The way the waistband is constructed was really interesting. The elastic is sewn on to the lower half of the waistband piece with a zig-zag stitch, without being stretched. The upper part of the waistband is then folded over the elastic (thus encasing it) and this is the outer side. So the elastic is totally secure and there is absolutely no chance of it flipping over (one of my pet-peeves when it comes to elasticated waistbands). And the stitching is on the inside, leaving the outside beautifully smooth.
That may have been as clear as mud, sorry! It’s quite hard to explain. But one of the best things about this pattern, is there is a free video tutorialfor the entire construction on YouTube! I pretty much followed along with the video and paid no attention to the written instructions which came with the pattern (they are actually quite sparse).
Turquoise Fabric Of Dreams
I made up the final Eleonore jeans in the most amazing turquoise stretch twill from Sewisfaction. It’s hard for the camera to do this fabric justice. In these photos, and on the Sewisfaction shop page, the fabric comes across more as a bright light blue, but there is definitely a tiny bit of green to it to tip it into the turquoise category. It is 20% stretch, which is what the Eleonore pattern requires.
The fabric sewed up really well and was a dream to work with. It does fray a bit, so having an overlocker was a god-send (I think all twill fabric frays though). Having worn my jeans out and about for a day, they have stretched a bit, so it might be a good idea to maybe make your jeans (or whatever you are sewing up) just a touch tighter to compensate for this. A run through the wash though and I’m pretty sure they will be back to their original fit.
The Low Down
I am completely and utterly head over heels in love with my new bright turquoise jeans! The only problem now is that I don’t actually have very many things in my wardrobe that coordinates with them. Not to worry, I picked up thesetwo beauties from Sewisfacion which both pair really well and I plan on whipping up a couple of tops (I see they are both out of stock now, but I also have this fab parrot fabric which goes perfectly too!)
As for the Eleanore pattern? I see myself going on a little bit of jeans-making binge soon! I’ve already pulled out a couple of stretch cottons and denims from my stash and they’ll be heading for the pre-wash soon!!
The Moss is a semi-fitted skirt that sits slightly below the natural waist and works up well in a variety of fabrics, from denim to wool to corduroy and many fabrics in-between. Skirt features a fly front and button closure as well as a yoke at the back. If mini isn’t quite your style, add the hem band to create the longer silhouette or use a second fabric for a bit of contrast.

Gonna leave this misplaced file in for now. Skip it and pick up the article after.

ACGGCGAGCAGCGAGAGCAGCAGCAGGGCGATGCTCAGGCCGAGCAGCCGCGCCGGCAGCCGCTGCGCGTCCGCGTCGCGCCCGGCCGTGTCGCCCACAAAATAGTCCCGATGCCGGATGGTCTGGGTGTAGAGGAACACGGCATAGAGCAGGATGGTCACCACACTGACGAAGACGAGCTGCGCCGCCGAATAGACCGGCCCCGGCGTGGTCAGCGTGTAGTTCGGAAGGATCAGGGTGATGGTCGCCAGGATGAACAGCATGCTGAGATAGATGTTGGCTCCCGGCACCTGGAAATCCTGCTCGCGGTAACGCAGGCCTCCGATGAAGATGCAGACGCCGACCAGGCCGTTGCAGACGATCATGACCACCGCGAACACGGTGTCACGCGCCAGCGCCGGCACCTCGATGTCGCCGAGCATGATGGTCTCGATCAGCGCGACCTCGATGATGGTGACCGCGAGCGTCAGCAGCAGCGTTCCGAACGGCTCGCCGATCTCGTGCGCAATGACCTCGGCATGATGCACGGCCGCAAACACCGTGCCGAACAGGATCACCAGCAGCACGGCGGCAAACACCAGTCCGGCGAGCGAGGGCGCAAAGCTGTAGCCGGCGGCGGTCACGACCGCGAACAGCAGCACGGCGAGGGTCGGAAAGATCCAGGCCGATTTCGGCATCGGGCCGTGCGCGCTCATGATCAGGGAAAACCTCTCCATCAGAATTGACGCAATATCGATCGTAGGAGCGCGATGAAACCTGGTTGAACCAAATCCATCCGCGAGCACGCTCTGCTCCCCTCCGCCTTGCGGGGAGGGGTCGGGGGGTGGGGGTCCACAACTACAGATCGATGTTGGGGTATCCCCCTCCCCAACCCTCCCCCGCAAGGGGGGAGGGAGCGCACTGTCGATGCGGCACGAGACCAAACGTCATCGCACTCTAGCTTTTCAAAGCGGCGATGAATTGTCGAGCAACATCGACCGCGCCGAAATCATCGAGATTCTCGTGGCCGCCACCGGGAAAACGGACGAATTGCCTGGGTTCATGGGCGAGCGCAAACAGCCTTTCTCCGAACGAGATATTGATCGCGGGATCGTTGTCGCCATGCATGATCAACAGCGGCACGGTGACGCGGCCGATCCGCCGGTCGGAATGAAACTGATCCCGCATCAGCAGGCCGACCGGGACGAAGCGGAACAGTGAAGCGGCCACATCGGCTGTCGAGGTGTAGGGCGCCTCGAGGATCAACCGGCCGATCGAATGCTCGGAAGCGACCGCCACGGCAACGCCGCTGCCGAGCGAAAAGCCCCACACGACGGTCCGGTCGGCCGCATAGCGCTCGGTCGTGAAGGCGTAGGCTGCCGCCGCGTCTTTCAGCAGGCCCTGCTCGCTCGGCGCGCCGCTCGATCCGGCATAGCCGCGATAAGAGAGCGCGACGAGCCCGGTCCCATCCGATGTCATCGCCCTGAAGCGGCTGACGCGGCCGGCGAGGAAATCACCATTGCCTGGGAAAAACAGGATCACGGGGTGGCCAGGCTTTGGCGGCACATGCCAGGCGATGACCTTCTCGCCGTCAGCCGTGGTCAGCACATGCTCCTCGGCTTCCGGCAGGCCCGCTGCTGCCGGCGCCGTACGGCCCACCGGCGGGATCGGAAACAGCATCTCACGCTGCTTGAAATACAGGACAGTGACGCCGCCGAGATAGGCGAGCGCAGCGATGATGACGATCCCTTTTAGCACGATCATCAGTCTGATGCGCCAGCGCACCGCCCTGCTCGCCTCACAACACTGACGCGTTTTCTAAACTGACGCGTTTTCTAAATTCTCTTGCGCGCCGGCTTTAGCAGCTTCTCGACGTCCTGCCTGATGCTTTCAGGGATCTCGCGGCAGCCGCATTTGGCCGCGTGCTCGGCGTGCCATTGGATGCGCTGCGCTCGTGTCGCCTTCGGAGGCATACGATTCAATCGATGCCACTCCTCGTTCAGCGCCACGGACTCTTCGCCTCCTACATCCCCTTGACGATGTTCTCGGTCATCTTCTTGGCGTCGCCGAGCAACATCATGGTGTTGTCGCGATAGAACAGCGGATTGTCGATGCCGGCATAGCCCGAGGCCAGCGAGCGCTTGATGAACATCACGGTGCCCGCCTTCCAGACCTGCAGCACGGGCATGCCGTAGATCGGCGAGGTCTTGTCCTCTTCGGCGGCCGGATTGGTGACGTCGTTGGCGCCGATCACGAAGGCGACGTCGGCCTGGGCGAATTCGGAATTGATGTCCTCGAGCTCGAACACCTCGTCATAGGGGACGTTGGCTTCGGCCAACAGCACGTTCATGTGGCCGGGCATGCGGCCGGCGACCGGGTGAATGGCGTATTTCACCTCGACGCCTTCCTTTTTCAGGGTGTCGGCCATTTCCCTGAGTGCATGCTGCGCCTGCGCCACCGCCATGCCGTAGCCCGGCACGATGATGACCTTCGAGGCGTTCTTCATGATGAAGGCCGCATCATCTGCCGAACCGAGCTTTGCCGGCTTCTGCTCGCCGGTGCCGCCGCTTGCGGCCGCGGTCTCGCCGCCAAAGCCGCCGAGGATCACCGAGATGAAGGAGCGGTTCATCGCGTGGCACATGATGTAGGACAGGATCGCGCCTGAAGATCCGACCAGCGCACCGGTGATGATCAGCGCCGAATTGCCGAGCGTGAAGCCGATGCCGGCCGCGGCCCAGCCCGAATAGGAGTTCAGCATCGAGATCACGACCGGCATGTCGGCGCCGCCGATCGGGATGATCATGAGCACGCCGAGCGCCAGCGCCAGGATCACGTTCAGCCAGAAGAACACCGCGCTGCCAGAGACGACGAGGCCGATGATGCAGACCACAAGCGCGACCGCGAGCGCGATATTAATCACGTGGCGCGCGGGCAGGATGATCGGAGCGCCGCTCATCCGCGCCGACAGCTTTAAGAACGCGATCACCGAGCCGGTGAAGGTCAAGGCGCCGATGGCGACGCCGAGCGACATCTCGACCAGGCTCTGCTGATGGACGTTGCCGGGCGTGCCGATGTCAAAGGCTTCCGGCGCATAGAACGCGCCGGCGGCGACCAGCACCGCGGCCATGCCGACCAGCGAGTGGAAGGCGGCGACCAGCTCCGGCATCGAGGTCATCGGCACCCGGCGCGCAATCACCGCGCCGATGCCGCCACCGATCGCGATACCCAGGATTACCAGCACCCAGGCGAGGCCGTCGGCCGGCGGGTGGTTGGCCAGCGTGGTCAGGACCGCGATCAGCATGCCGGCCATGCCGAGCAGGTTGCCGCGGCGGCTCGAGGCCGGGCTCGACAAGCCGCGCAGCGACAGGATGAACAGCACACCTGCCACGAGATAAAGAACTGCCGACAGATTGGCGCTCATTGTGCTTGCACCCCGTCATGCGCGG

Techniques involved include straight and curved seams, inserting a fly front zipper, and basic hemming.
Great for beginners and bang on-trend, Cleo is simple to sew, with no fiddly zips and minimal fitting required – hooray! Make it dungaree-style with buckles, or as a pinafore with button fastenings. Choose from mini length or knee length with optional centre-front split, patch pockets on front or back, and optional contrast topstitching.
This easy-to-use sewing pattern will take you through the steps to making the Cleo dungaree dress, with jargon-busting instructions and photos showing you how to sew each part.
Wear Cleo all year round, layered over a t-shirt, shirt or sweater – the relaxed style makes it oh so comfortable!
“This sewing pattern is really fun to sew. It has the most beautiful instruction booklet, which is easy to follow. Everyone should sew a Cleo dress!”– Harriet
SKILL LEVEL – Beginners
FABRIC SUGGESTIONS – Heavy or medium weight woven fabrics that hold their shape, such as denim, corduroy, cotton drill, gabardine, canvas, wool.
Fabric – Mini length – 1.2m (1¼ yards) x 150cm (60in) wide OR 1.8m (2 yards) x 115cm (45in) wide Knee length – 1.3m (1 3/8 yards) x 150cm (60in) wide OR 1.9m (2 1/8 yards) x 115cm (45in) wide
0.4m (3/8 yards) iron-on interfacing (similar weight to your fabric)
2 x 30-35mm (1¼ – 1½in) wide dungaree buckles OR 2 x 15-20mm (5/8-7/8in) buttons and buttonhole foot for your sewing machine
Optional: Contrast colour topstitch thread and topstitch/embroidery needle
A unisex dungaree pattern for babies and toddlers, with contrast facing for straps, bibs, pockets and turn-ups. Keeping practicality in mind the pattern features snap fasteners on the inner leg, an elasticated back waist, and side buttons. A dress version is also included.
SUGGESTED FABRICS: Medium weight woven fabrics, such as cotton, cotton blends, linens, denim, pincord, etc.
2x 30mm dungaree clips or buckles
25mm width elastic – 50cm
6x 15mm buttons (4 for view B)
2x 20mm buttons
60cm popper tape or
snap fasteners: x 10 for up to18mor x 12 for up to 2
A unisex dungaree pattern for children. With contrast facing for straps, bibs, pockets and turn-ups. Keeping in mind practicality, the pattern features an elasticated back waist, and buttons on the side. A dress version is also included.
SUGGESTED FABRICS: Medium weight woven fabrics, such as cotton, cotton blends,linens, denim, pincord, etc